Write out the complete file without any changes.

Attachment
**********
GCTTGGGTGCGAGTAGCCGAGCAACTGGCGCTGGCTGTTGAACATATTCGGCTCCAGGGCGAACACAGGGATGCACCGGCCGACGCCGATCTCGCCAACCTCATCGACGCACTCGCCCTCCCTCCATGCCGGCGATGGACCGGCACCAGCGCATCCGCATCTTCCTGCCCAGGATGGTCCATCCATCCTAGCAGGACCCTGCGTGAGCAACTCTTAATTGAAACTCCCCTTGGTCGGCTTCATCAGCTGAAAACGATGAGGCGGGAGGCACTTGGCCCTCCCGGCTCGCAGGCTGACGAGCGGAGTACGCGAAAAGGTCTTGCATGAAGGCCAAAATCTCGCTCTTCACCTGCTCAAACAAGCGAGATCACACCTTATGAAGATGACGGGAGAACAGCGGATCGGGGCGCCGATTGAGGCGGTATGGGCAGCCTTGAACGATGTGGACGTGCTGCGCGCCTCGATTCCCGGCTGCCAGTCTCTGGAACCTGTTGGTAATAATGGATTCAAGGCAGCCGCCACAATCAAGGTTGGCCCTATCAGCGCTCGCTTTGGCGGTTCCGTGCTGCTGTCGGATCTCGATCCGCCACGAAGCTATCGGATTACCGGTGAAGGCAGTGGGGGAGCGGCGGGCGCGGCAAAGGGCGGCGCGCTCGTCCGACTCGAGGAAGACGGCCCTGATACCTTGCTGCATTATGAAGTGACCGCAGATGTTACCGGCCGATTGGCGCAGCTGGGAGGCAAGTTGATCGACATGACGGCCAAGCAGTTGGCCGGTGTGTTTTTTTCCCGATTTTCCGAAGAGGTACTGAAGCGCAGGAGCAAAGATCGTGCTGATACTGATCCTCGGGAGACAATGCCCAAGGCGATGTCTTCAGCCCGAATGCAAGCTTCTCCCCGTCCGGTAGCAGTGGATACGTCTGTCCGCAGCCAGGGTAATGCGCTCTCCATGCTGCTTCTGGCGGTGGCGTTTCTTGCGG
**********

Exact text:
GCTTGGGTGCGAGTAGCCGAGCAACTGGCGCTGGCTGTTGAACATATTCGGCTCCAGGGCGAACACAGGGATGCACCGGCCGACGCCGATCTCGCCAACCTCATCGACGCACTCGCCCTCCCTCCATGCCGGCGATGGACCGGCACCAGCGCATCCGCATCTTCCTGCCCAGGATGGTCCATCCATCCTAGCAGGACCCTGCGTGAGCAACTCTTAATTGAAACTCCCCTTGGTCGGCTTCATCAGCTGAAAACGATGAGGCGGGAGGCACTTGGCCCTCCCGGCTCGCAGGCTGACGAGCGGAGTACGCGAAAAGGTCTTGCATGAAGGCCAAAATCTCGCTCTTCACCTGCTCAAACAAGCGAGATCACACCTTATGAAGATGACGGGAGAACAGCGGATCGGGGCGCCGATTGAGGCGGTATGGGCAGCCTTGAACGATGTGGACGTGCTGCGCGCCTCGATTCCCGGCTGCCAGTCTCTGGAACCTGTTGGTAATAATGGATTCAAGGCAGCCGCCACAATCAAGGTTGGCCCTATCAGCGCTCGCTTTGGCGGTTCCGTGCTGCTGTCGGATCTCGATCCGCCACGAAGCTATCGGATTACCGGTGAAGGCAGTGGGGGAGCGGCGGGCGCGGCAAAGGGCGGCGCGCTCGTCCGACTCGAGGAAGACGGCCCTGATACCTTGCTGCATTATGAAGTGACCGCAGATGTTACCGGCCGATTGGCGCAGCTGGGAGGCAAGTTGATCGACATGACGGCCAAGCAGTTGGCCGGTGTGTTTTTTTCCCGATTTTCCGAAGAGGTACTGAAGCGCAGGAGCAAAGATCGTGCTGATACTGATCCTCGGGAGACAATGCCCAAGGCGATGTCTTCAGCCCGAATGCAAGCTTCTCCCCGTCCGGTAGCAGTGGATACGTCTGTCCGCAGCCAGGGTAATGCGCTCTCCATGCTGCTTCTGGCGGTGGCGTTTCTTGCGG